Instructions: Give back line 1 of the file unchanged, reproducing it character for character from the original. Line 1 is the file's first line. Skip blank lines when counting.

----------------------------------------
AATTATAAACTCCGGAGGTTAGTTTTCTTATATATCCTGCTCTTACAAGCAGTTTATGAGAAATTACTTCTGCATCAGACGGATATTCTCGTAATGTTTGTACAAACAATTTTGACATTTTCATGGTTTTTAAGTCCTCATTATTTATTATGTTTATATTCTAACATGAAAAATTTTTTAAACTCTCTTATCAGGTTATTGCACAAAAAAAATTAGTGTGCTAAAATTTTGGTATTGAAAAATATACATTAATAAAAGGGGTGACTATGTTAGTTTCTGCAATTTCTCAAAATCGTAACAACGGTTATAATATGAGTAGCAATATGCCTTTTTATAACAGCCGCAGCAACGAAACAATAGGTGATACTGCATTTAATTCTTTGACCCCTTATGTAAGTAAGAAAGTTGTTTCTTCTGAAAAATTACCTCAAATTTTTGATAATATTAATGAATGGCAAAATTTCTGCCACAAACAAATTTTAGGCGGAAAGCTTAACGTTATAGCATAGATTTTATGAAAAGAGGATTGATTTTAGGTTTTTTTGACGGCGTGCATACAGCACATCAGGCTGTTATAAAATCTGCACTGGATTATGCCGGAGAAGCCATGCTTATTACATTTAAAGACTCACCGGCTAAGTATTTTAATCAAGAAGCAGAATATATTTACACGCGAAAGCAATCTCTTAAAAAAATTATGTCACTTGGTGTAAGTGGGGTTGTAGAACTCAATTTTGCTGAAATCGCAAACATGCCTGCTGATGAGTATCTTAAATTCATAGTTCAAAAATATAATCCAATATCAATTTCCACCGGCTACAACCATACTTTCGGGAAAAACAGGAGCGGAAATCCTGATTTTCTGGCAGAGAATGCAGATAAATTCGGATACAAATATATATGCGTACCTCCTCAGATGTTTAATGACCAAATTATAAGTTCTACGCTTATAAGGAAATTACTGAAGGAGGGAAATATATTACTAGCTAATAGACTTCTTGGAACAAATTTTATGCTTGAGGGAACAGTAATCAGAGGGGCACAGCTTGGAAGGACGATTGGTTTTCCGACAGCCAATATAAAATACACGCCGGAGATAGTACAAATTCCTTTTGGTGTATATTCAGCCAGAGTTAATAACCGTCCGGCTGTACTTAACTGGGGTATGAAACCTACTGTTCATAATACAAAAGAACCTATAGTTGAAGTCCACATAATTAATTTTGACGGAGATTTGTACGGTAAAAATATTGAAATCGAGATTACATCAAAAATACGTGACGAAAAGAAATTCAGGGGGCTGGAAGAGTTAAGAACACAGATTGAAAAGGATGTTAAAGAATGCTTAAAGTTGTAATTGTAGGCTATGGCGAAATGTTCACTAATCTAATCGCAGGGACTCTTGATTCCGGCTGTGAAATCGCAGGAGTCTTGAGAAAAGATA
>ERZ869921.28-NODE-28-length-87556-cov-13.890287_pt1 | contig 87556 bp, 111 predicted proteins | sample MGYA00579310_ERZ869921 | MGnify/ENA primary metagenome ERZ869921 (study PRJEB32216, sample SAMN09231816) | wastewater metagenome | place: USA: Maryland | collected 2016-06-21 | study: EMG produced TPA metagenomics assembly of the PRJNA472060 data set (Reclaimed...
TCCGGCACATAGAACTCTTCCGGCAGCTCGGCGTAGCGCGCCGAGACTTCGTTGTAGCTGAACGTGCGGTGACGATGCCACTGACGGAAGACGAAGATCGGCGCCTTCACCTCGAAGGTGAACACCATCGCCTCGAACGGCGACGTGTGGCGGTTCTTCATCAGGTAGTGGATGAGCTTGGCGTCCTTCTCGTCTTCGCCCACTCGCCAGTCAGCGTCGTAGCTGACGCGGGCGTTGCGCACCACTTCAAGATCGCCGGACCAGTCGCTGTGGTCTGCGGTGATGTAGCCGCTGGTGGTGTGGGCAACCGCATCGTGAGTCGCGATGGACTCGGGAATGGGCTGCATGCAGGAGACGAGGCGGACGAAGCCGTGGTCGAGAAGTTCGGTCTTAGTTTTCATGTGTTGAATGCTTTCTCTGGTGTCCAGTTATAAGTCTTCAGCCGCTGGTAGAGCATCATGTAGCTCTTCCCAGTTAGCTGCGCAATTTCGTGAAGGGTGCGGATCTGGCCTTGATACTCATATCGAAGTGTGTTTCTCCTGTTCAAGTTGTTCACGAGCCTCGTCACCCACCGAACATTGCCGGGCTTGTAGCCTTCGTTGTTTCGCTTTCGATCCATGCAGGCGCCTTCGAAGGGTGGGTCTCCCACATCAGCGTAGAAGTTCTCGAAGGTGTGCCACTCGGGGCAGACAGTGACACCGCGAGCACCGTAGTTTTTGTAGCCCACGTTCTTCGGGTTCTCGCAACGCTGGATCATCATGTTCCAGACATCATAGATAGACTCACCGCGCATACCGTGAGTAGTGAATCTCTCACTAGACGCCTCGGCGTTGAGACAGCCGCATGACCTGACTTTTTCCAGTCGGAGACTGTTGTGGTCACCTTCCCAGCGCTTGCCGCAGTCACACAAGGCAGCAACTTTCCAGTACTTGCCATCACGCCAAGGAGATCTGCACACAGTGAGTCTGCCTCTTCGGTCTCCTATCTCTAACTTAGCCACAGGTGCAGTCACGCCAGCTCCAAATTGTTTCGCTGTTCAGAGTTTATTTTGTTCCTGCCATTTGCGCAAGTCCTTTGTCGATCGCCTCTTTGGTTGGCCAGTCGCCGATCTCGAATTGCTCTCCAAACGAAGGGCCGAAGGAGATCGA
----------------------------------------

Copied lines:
AATTATAAACTCCGGAGGTTAGTTTTCTTATATATCCTGCTCTTACAAGCAGTTTATGAGAAATTACTTCTGCATCAGACGGATATTCTCGTAATGTTTGTACAAACAATTTTGACATTTTCATGGTTTTTAAGTCCTCATTATTTATTATGTTTATATTCTAACATGAAAAATTTTTTAAACTCTCTTATCAGGTTATTGCACAAAAAAAATTAGTGTGCTAAAATTTTGGTATTGAAAAATATACATTAATAAAAGGGGTGACTATGTTAGTTTCTGCAATTTCTCAAAATCGTAACAACGGTTATAATATGAGTAGCAATATGCCTTTTTATAACAGCCGCAGCAACGAAACAATAGGTGATACTGCATTTAATTCTTTGACCCCTTATGTAAGTAAGAAAGTTGTTTCTTCTGAAAAATTACCTCAAATTTTTGATAATATTAATGAATGGCAAAATTTCTGCCACAAACAAATTTTAGGCGGAAAGCTTAACGTTATAGCATAGATTTTATGAAAAGAGGATTGATTTTAGGTTTTTTTGACGGCGTGCATACAGCACATCAGGCTGTTATAAAATCTGCACTGGATTATGCCGGAGAAGCCATGCTTATTACATTTAAAGACTCACCGGCTAAGTATTTTAATCAAGAAGCAGAATATATTTACACGCGAAAGCAATCTCTTAAAAAAATTATGTCACTTGGTGTAAGTGGGGTTGTAGAACTCAATTTTGCTGAAATCGCAAACATGCCTGCTGATGAGTATCTTAAATTCATAGTTCAAAAATATAATCCAATATCAATTTCCACCGGCTACAACCATACTTTCGGGAAAAACAGGAGCGGAAATCCTGATTTTCTGGCAGAGAATGCAGATAAATTCGGATACAAATATATATGCGTACCTCCTCAGATGTTTAATGACCAAATTATAAGTTCTACGCTTATAAGGAAATTACTGAAGGAGGGAAATATATTACTAGCTAATAGACTTCTTGGAACAAATTTTATGCTTGAGGGAACAGTAATCAGAGGGGCACAGCTTGGAAGGACGATTGGTTTTCCGACAGCCAATATAAAATACACGCCGGAGATAGTACAAATTCCTTTTGGTGTATATTCAGCCAGAGTTAATAACCGTCCGGCTGTACTTAACTGGGGTATGAAACCTACTGTTCATAATACAAAAGAACCTATAGTTGAAGTCCACATAATTAATTTTGACGGAGATTTGTACGGTAAAAATATTGAAATCGAGATTACATCAAAAATACGTGACGAAAAGAAATTCAGGGGGCTGGAAGAGTTAAGAACACAGATTGAAAAGGATGTTAAAGAATGCTTAAAGTTGTAATTGTAGGCTATGGCGAAATGTTCACTAATCTAATCGCAGGGACTCTTGATTCCGGCTGTGAAATCGCAGGAGTCTTGAGAAAAGATA